It's Your Health
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Wood smoke, like any by-product of combustion (burning), contains a number of pollutants that can be harmful to your health. If you use a wood stove or fireplace in your home, there are steps you can take to minimize the risk of health effects for your family and neighbours.
Some people use wood as a primary source of heat, and others have wood stoves as a back-up in case of emergencies, like power failures. Wood heating is popular in some areas because it is a renewable fuel.
However, the smoke from wood stoves and fireplaces pollutes the air outdoors and contributes to smog. Outdoor air pollution has been associated with a wide range of adverse health effects and the scientific literature to date indicates that most sources, including wood smoke, appear to play a role in these effects. Smoke from outside can also seep into buildings, including nearby homes, and affect indoor air quality. The air inside your home can also be affected when you open the stove to add wood, or if your wood stove leaks.
Older wood stoves, or wood stoves that are not Canadian Standards Association (CSA) or US Environmental Protection Agency (EPA) approved should be replaced as they can increase your risk of health effects. Always use hard (avoid soft), dry, clean wood that has been properly seasoned. It should be cut, split and stacked in a covered area for about six months (including the summer months) before burning.
The main pollutants in wood smoke that cause health concerns are:
In communities where wood heating is common, wood smoke can be responsible for as much as 25% of the airborne particulate matter, 15% of the volatile organic compounds and 10% of the carbon monoxide in the atmosphere. Wood smoke also contains small quantities of other toxic compounds, including nitrogen oxides and chlorinated dioxins. These can contribute to environmental hazards, like smog and acid rain.
Exposure to the pollutants in wood smoke can cause eye, nose and throat irritation, headaches, nausea and dizziness. Wood smoke can also make asthma worse, and has been associated with an increase in respiratory problems. Smog, to which wood smoke can be a significant contributor, has been linked to severe health risks, including increased hospital admissions and even premature death.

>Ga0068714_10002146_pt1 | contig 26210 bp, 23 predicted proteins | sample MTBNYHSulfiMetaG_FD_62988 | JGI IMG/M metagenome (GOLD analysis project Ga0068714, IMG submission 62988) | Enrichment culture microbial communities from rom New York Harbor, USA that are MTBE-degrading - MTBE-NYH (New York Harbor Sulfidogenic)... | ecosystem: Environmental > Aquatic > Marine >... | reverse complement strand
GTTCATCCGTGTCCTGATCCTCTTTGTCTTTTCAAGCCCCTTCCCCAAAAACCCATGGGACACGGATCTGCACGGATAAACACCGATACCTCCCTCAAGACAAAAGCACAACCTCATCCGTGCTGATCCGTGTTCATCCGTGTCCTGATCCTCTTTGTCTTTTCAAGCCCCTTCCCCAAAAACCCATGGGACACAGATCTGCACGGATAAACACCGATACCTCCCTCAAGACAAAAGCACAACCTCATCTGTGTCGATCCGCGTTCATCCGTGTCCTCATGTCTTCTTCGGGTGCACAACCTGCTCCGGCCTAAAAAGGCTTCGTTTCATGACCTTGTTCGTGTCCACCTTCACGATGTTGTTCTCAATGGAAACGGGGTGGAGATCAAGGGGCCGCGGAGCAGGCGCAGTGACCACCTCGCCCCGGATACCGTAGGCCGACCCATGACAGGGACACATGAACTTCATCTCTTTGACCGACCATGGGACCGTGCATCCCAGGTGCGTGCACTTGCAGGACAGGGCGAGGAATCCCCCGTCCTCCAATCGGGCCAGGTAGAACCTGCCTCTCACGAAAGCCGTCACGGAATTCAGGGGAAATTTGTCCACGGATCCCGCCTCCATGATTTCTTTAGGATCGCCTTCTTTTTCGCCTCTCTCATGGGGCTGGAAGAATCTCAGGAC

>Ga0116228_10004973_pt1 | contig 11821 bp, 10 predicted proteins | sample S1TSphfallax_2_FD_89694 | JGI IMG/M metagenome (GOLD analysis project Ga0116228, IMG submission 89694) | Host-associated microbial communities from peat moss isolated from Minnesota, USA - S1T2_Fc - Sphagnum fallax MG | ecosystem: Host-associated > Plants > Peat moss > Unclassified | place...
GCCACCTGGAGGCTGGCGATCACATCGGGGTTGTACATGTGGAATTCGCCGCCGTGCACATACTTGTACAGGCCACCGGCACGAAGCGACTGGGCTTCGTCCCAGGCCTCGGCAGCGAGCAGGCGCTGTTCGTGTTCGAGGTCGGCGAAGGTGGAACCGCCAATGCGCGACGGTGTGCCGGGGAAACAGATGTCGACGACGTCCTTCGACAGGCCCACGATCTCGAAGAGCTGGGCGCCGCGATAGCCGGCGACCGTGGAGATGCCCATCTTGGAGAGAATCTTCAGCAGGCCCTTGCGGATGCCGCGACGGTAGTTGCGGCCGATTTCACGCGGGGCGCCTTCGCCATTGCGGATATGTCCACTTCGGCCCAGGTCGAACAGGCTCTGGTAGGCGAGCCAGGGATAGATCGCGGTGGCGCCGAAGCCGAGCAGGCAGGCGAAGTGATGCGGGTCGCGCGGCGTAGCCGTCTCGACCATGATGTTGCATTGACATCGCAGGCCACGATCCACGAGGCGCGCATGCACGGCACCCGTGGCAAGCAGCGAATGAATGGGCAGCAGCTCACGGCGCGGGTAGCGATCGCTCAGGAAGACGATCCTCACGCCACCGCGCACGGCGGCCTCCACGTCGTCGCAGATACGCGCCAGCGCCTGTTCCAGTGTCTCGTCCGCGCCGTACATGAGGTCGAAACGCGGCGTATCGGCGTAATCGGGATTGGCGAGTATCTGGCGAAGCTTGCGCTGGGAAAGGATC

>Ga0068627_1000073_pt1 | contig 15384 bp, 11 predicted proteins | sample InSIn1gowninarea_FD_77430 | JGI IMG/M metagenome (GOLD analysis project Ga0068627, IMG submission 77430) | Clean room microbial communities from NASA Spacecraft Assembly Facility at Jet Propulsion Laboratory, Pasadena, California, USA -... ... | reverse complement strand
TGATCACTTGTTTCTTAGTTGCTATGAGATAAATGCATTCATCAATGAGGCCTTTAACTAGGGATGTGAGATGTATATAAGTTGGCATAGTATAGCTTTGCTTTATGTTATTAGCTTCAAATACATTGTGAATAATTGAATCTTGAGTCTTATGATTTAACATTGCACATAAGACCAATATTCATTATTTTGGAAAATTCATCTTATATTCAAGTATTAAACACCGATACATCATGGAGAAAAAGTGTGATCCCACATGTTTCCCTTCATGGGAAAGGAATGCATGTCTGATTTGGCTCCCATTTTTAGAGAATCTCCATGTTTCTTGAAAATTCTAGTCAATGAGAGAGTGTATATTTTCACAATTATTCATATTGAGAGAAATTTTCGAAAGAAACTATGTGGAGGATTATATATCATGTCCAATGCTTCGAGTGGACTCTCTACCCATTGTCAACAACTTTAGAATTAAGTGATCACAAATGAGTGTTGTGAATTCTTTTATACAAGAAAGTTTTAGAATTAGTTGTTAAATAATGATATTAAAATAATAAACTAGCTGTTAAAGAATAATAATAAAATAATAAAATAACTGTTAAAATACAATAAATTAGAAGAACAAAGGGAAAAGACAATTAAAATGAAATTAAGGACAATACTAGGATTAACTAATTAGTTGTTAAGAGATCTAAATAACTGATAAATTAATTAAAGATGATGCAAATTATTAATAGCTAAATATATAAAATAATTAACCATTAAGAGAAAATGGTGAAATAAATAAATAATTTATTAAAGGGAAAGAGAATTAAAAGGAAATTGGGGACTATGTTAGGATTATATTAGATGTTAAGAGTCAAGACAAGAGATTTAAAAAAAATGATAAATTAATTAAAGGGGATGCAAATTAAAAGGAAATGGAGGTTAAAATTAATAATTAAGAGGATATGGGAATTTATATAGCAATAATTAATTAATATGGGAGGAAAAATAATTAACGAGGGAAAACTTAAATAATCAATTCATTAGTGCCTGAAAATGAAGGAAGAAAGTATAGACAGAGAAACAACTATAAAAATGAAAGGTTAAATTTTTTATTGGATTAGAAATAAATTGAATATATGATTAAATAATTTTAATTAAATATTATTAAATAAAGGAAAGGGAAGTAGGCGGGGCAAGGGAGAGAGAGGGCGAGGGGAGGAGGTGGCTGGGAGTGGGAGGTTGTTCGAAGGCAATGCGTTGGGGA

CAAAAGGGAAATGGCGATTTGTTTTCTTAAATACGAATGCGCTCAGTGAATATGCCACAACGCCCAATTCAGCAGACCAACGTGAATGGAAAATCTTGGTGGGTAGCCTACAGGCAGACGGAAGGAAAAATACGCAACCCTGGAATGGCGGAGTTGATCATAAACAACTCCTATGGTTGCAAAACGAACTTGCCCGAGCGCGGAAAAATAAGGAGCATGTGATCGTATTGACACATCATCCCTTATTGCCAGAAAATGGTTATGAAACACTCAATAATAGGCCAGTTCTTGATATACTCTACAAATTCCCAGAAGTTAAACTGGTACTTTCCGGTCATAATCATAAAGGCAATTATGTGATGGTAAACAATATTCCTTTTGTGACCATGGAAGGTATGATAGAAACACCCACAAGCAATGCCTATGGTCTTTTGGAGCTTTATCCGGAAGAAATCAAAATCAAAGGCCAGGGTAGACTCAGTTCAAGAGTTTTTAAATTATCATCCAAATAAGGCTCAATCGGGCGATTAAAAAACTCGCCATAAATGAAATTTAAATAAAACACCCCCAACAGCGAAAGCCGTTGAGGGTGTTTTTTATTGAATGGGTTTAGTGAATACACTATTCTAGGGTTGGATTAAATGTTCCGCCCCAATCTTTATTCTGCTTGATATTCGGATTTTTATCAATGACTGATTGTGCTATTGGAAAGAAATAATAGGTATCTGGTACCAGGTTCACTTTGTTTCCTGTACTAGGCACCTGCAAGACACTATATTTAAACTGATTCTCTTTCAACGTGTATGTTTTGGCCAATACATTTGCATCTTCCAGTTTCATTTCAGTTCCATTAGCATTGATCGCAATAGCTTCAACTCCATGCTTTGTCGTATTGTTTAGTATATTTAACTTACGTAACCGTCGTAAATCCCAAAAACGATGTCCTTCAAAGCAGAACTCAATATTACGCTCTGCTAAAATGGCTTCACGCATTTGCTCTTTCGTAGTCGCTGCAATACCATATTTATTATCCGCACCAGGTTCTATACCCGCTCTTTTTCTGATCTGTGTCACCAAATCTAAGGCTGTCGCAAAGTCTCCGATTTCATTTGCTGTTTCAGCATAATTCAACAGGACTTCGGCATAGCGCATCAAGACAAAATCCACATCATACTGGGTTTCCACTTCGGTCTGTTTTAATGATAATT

While occasional exposure to wood smoke may cause minor and reversible problems for those with significant respiratory disease, regular and continued exposure to this and other sources of smog may cause some additional and more significant health risks. These health risks are greater for people with existing heart and lung problems. Children are also at greater risk because their respiratory systems are still developing, and because they inhale more air due to their higher rates of activity.
If you are concerned about the health effects of wood smoke, or have someone in your family who may be sensitive to its effects, the best thing you can do is switch to a different heat source, like natural gas or oil.
If you do heat with wood, you can minimize your risk by installing an "advanced combustion" wood stove or fireplace insert that reduces toxic emissions. When buying one of these appliances, look for a sticker from the Canadian Standards Association (CSA) or the United States Environmental Protection Agency (EPA).
Also, you can reduce the amount of wood you burn and lessen the impact of wood smoke by following these steps:
Health Canada assesses scientific evidence about the health effects of wood smoke and makes this information available to Canadians. Health Canada is also working with other government departments to determine the best ways to minimize risks associated with wood smoke.
For more information on the health effects of wood smoke and air quality visit the following websites:
For safety information about food, health and consumer products visit the Safe Consumers website
For additional articles on health and safety issues, go to the It's Your Health web section
You can also call toll free at 1-866-225-0709 or TTY at 1-800-267-1245*
Updated: February 2011
Original: October 2001
ęHer Majesty the Queen in Right of Canada, represented by the Minister of Health, 2008